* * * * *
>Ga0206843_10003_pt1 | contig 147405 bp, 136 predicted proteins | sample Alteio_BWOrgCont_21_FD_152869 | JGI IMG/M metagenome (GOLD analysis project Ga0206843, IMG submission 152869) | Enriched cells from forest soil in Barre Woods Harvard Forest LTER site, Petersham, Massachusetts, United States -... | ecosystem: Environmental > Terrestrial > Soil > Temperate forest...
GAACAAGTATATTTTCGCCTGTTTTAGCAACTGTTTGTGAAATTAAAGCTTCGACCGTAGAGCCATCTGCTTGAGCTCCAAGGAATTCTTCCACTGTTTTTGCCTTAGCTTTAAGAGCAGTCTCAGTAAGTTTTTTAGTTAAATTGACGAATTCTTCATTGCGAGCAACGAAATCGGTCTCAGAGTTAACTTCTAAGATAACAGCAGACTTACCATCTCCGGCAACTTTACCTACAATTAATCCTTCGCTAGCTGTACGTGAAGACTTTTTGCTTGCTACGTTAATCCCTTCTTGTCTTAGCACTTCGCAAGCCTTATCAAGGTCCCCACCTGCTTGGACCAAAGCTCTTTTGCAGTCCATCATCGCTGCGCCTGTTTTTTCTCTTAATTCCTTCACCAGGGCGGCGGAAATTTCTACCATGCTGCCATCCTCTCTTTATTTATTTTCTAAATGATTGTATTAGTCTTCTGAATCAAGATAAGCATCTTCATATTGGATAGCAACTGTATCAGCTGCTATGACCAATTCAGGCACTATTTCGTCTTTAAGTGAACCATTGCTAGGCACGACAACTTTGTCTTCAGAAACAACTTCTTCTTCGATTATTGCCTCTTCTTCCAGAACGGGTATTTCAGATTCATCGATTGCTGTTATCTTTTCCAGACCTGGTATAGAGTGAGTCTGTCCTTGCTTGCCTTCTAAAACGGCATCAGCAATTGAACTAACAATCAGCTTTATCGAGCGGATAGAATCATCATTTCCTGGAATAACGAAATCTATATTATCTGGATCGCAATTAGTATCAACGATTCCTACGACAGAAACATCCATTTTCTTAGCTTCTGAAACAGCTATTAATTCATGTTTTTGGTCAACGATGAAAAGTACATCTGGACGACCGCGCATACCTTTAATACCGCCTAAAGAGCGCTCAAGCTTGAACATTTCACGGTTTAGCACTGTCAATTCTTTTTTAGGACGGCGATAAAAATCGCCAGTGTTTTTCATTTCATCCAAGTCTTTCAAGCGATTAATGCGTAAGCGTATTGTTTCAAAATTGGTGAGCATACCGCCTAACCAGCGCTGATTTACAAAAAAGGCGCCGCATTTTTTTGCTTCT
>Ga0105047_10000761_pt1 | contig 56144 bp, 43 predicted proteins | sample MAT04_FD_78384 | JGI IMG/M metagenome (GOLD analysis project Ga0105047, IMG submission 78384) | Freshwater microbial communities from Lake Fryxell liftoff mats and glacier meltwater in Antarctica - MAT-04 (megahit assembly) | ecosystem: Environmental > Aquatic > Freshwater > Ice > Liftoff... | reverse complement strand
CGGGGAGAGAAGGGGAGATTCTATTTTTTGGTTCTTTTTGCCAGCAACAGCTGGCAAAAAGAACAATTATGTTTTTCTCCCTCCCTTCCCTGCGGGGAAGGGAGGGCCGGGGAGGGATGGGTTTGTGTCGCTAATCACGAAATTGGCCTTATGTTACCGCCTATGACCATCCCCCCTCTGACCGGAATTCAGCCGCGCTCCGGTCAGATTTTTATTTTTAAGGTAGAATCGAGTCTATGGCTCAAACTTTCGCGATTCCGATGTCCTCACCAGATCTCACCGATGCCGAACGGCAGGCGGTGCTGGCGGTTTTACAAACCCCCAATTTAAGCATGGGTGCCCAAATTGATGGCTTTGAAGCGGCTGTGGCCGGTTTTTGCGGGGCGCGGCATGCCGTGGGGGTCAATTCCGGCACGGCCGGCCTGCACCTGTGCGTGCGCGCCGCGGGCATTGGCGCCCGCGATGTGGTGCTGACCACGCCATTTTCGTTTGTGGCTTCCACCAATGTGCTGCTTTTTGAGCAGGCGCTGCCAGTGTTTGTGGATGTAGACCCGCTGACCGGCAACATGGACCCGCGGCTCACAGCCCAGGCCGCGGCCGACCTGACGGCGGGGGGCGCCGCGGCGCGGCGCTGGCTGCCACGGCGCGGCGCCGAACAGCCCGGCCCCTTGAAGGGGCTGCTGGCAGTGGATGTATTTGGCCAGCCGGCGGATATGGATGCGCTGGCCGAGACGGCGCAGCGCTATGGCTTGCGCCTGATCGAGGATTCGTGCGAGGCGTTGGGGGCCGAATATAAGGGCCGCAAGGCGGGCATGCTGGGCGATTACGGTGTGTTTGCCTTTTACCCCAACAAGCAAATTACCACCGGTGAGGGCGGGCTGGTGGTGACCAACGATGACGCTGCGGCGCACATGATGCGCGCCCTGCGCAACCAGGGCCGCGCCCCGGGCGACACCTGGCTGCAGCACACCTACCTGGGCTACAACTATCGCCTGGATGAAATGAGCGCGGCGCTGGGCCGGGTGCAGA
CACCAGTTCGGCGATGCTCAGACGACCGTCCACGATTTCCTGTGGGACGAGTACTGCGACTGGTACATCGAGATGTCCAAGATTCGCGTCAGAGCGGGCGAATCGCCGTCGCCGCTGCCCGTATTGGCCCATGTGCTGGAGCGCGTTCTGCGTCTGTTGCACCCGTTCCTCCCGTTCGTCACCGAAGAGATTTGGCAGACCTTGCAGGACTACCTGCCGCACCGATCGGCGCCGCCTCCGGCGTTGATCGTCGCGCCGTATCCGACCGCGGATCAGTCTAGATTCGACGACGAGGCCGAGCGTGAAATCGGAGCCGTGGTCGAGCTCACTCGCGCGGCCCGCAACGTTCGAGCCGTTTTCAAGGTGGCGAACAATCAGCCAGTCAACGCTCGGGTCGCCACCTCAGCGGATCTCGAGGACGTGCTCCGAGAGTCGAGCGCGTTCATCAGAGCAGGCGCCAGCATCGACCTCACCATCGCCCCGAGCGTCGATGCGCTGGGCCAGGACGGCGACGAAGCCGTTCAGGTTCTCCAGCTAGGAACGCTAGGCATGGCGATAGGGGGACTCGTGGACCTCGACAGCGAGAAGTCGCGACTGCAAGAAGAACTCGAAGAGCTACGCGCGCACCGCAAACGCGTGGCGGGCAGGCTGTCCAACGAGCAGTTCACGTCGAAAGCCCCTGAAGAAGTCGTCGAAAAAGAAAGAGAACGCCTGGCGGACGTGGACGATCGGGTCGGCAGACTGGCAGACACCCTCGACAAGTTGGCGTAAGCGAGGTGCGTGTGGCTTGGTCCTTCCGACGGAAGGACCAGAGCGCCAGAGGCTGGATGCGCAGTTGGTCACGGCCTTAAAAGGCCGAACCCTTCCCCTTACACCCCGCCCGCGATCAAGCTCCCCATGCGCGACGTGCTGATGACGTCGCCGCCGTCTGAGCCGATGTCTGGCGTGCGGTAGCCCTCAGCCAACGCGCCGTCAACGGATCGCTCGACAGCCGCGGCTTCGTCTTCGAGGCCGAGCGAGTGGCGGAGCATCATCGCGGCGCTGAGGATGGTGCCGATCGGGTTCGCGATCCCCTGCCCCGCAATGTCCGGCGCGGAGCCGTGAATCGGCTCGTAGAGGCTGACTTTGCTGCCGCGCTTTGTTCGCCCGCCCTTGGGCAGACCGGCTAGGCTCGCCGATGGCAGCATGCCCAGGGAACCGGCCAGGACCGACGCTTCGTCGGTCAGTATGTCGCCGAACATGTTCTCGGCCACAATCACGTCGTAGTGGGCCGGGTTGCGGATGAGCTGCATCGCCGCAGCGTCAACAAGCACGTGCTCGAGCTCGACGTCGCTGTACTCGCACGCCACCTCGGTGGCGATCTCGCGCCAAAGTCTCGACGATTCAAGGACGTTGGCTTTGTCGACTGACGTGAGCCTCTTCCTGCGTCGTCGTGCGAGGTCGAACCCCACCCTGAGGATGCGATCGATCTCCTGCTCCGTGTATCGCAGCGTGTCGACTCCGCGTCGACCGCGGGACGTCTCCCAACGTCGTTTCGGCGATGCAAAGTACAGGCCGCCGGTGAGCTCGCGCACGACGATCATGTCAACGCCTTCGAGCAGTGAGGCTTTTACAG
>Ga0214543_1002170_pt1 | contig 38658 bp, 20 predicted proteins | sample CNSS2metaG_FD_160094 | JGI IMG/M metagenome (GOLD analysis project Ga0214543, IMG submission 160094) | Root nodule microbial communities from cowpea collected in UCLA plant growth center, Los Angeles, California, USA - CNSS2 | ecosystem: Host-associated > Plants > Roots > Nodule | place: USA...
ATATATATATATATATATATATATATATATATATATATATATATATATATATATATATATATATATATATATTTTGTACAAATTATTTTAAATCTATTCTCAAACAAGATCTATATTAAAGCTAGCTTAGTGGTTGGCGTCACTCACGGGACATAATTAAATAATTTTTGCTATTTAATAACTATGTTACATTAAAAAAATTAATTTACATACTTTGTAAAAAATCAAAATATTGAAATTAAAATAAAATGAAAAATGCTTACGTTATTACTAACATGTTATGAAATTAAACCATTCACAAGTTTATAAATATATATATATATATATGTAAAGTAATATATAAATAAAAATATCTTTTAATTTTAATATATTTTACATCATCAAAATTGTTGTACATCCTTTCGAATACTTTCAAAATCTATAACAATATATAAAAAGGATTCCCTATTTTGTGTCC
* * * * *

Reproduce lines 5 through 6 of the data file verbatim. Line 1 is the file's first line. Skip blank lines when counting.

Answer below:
CACCAGTTCGGCGATGCTCAGACGACCGTCCACGATTTCCTGTGGGACGAGTACTGCGACTGGTACATCGAGATGTCCAAGATTCGCGTCAGAGCGGGCGAATCGCCGTCGCCGCTGCCCGTATTGGCCCATGTGCTGGAGCGCGTTCTGCGTCTGTTGCACCCGTTCCTCCCGTTCGTCACCGAAGAGATTTGGCAGACCTTGCAGGACTACCTGCCGCACCGATCGGCGCCGCCTCCGGCGTTGATCGTCGCGCCGTATCCGACCGCGGATCAGTCTAGATTCGACGACGAGGCCGAGCGTGAAATCGGAGCCGTGGTCGAGCTCACTCGCGCGGCCCGCAACGTTCGAGCCGTTTTCAAGGTGGCGAACAATCAGCCAGTCAACGCTCGGGTCGCCACCTCAGCGGATCTCGAGGACGTGCTCCGAGAGTCGAGCGCGTTCATCAGAGCAGGCGCCAGCATCGACCTCACCATCGCCCCGAGCGTCGATGCGCTGGGCCAGGACGGCGACGAAGCCGTTCAGGTTCTCCAGCTAGGAACGCTAGGCATGGCGATAGGGGGACTCGTGGACCTCGACAGCGAGAAGTCGCGACTGCAAGAAGAACTCGAAGAGCTACGCGCGCACCGCAAACGCGTGGCGGGCAGGCTGTCCAACGAGCAGTTCACGTCGAAAGCCCCTGAAGAAGTCGTCGAAAAAGAAAGAGAACGCCTGGCGGACGTGGACGATCGGGTCGGCAGACTGGCAGACACCCTCGACAAGTTGGCGTAAGCGAGGTGCGTGTGGCTTGGTCCTTCCGACGGAAGGACCAGAGCGCCAGAGGCTGGATGCGCAGTTGGTCACGGCCTTAAAAGGCCGAACCCTTCCCCTTACACCCCGCCCGCGATCAAGCTCCCCATGCGCGACGTGCTGATGACGTCGCCGCCGTCTGAGCCGATGTCTGGCGTGCGGTAGCCCTCAGCCAACGCGCCGTCAACGGATCGCTCGACAGCCGCGGCTTCGTCTTCGAGGCCGAGCGAGTGGCGGAGCATCATCGCGGCGCTGAGGATGGTGCCGATCGGGTTCGCGATCCCCTGCCCCGCAATGTCCGGCGCGGAGCCGTGAATCGGCTCGTAGAGGCTGACTTTGCTGCCGCGCTTTGTTCGCCCGCCCTTGGGCAGACCGGCTAGGCTCGCCGATGGCAGCATGCCCAGGGAACCGGCCAGGACCGACGCTTCGTCGGTCAGTATGTCGCCGAACATGTTCTCGGCCACAATCACGTCGTAGTGGGCCGGGTTGCGGATGAGCTGCATCGCCGCAGCGTCAACAAGCACGTGCTCGAGCTCGACGTCGCTGTACTCGCACGCCACCTCGGTGGCGATCTCGCGCCAAAGTCTCGACGATTCAAGGACGTTGGCTTTGTCGACTGACGTGAGCCTCTTCCTGCGTCGTCGTGCGAGGTCGAACCCCACCCTGAGGATGCGATCGATCTCCTGCTCCGTGTATCGCAGCGTGTCGACTCCGCGTCGACCGCGGGACGTCTCCCAACGTCGTTTCGGCGATGCAAAGTACAGGCCGCCGGTGAGCTCGCGCACGACGATCATGTCAACGCCTTCGAGCAGTGAGGCTTTTACAG
>Ga0214543_1002170_pt1 | contig 38658 bp, 20 predicted proteins | sample CNSS2metaG_FD_160094 | JGI IMG/M metagenome (GOLD analysis project Ga0214543, IMG submission 160094) | Root nodule microbial communities from cowpea collected in UCLA plant growth center, Los Angeles, California, USA - CNSS2 | ecosystem: Host-associated > Plants > Roots > Nodule | place: USA...